Thursday, November 11, 2021

How to feel younger on vacation

When you hear the term “adventure vacation,” what comes to mind? Is it bicycling across Spain? Sea kayaking off the coast of Croatia? Hiking up one of the 14ers (mountains over 14,000 feet elevation) in Colorado?

I applaud if you can and do take this kind of vacation. Most boomer travelers would probably consider that a little ambitious. But there’s still plenty of adventure to be had without pushing your body to unrealistic limits.

Driving through beautiful scenery is the start of an adventure.

Whenever you spend time experiencing the beauty and inspiration found in nature that’s a win for any age. You expand your world and get connected on a deeper level when exploring places like our national parks. Rivers, mountains, trees, and wild places become your playground—and you’ll start to feel free enough to express new-found joy.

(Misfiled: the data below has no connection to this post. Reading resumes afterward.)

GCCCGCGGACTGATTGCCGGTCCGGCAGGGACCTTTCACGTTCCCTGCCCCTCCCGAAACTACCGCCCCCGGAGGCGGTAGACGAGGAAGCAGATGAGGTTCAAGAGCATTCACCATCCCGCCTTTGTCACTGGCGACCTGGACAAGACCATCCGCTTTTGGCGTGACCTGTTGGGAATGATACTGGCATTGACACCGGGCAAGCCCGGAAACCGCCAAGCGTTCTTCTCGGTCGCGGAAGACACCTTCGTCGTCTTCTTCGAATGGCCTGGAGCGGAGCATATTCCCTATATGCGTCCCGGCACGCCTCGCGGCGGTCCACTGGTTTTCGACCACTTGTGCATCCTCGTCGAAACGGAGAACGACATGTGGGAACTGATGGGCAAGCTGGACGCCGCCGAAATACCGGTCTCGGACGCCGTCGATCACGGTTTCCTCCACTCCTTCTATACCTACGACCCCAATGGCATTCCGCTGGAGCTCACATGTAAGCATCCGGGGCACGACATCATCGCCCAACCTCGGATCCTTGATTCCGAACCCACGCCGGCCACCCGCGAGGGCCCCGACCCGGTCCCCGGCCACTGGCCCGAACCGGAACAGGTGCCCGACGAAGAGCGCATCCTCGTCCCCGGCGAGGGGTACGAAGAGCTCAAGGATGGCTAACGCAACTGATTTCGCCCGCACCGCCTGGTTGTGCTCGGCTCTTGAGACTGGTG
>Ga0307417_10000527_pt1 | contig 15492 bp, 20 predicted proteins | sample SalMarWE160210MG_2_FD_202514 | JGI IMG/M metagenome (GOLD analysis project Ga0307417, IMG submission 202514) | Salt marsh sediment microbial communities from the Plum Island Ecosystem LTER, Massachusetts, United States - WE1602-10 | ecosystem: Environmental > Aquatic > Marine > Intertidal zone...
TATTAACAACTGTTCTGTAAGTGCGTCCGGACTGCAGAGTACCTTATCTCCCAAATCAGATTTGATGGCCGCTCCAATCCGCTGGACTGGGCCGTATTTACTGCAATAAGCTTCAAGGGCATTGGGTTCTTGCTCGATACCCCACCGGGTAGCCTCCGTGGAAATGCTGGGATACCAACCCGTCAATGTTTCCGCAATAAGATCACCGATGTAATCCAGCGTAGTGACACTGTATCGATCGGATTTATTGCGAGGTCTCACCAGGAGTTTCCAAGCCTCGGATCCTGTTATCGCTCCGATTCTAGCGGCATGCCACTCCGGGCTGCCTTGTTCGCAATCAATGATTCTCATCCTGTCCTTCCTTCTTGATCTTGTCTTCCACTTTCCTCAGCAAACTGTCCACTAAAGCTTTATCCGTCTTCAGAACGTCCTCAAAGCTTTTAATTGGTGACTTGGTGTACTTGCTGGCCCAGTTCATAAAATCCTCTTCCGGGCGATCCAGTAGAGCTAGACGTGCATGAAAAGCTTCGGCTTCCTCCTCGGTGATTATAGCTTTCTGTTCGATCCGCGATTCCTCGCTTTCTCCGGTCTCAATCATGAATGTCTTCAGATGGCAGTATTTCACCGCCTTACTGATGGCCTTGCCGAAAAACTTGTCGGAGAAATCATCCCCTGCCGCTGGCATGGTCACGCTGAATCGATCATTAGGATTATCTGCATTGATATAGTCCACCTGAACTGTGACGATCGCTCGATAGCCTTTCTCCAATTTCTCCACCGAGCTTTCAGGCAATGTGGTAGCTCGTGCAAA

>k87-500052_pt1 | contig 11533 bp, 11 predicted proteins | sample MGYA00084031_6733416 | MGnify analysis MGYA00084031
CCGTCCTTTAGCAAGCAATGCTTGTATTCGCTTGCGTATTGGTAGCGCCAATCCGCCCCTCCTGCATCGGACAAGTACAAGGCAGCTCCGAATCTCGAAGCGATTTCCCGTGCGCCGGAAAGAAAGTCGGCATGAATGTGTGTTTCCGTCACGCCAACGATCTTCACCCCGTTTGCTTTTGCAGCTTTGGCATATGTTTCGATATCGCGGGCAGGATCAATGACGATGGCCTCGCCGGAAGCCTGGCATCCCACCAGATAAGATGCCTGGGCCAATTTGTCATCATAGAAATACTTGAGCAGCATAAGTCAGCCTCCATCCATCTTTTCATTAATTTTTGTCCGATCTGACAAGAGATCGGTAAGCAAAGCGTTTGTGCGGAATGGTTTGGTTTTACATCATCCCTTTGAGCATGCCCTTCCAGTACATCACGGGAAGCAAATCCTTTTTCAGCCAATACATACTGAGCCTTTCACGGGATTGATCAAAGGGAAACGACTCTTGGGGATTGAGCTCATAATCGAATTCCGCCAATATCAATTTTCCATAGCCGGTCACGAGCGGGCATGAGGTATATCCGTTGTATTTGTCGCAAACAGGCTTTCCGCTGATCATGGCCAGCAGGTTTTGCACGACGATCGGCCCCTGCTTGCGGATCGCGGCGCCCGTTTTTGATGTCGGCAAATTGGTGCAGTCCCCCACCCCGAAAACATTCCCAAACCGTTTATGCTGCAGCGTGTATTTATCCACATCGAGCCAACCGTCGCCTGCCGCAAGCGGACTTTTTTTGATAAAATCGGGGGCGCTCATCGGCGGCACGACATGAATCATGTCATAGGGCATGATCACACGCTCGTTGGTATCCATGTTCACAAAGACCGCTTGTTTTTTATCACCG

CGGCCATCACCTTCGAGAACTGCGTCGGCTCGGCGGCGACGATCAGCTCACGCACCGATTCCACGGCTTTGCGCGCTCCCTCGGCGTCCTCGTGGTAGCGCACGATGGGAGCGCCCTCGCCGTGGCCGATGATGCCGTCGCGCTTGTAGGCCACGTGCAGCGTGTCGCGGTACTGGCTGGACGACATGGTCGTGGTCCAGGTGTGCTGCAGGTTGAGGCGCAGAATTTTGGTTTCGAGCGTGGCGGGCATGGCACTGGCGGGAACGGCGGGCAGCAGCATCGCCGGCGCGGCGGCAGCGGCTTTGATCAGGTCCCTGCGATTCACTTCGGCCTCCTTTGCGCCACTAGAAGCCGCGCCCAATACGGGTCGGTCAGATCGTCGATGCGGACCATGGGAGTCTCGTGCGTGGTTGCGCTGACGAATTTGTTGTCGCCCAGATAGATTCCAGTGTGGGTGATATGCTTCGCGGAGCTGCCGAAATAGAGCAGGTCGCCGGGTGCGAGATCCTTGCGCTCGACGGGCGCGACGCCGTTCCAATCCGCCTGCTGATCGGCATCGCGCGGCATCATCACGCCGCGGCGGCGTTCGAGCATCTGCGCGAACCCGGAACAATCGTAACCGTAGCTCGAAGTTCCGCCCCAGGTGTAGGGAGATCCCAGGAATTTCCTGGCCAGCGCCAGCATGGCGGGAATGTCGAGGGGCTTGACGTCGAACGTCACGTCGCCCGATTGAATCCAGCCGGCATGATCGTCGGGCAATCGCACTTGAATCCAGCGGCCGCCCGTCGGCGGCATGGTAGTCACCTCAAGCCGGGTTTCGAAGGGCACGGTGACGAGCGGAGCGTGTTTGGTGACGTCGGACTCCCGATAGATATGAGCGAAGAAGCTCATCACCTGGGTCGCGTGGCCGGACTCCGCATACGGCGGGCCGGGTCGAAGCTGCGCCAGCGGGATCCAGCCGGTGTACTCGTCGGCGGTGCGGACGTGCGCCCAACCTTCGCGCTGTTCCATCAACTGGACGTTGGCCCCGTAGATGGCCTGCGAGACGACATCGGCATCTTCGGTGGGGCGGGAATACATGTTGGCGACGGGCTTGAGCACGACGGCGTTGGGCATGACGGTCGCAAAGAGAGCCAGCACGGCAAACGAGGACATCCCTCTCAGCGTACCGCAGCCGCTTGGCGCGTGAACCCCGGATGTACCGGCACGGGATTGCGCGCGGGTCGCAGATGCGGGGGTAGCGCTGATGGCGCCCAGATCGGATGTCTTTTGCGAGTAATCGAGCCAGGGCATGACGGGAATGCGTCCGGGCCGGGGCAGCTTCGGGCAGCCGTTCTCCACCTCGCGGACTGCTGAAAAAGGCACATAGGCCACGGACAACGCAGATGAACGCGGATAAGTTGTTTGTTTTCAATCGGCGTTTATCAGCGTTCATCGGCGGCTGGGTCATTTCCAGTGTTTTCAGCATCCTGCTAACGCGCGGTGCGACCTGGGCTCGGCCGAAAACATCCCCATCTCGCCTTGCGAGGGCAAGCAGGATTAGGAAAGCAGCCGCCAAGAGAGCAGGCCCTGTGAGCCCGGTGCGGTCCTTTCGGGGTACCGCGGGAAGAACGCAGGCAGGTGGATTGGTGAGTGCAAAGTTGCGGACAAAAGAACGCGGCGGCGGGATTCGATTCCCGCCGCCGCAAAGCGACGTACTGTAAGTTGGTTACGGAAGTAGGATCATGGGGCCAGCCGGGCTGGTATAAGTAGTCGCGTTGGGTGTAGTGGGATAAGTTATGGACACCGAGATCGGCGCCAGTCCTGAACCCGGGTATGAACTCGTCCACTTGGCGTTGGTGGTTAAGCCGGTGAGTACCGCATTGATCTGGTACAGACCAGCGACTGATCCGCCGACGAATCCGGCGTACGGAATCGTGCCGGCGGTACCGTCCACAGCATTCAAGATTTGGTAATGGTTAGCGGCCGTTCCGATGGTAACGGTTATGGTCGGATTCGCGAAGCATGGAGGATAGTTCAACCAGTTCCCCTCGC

Here’s how an adventure, including soft adventure, vacation can help you fee younger!

Autumn color of trees can awake the senses.

Breathing fresh air: Scents of blooming flowers, falling leaves in autumn, wet earth, hot dust, and cool mountain breezes can bring back memories of climbing trees, romping outdoors, and digging in the dirt—activities you probably did when you were young. After all, the sense of smell is can evoke powerful memories.

Snorkeling is a great way to play in the water.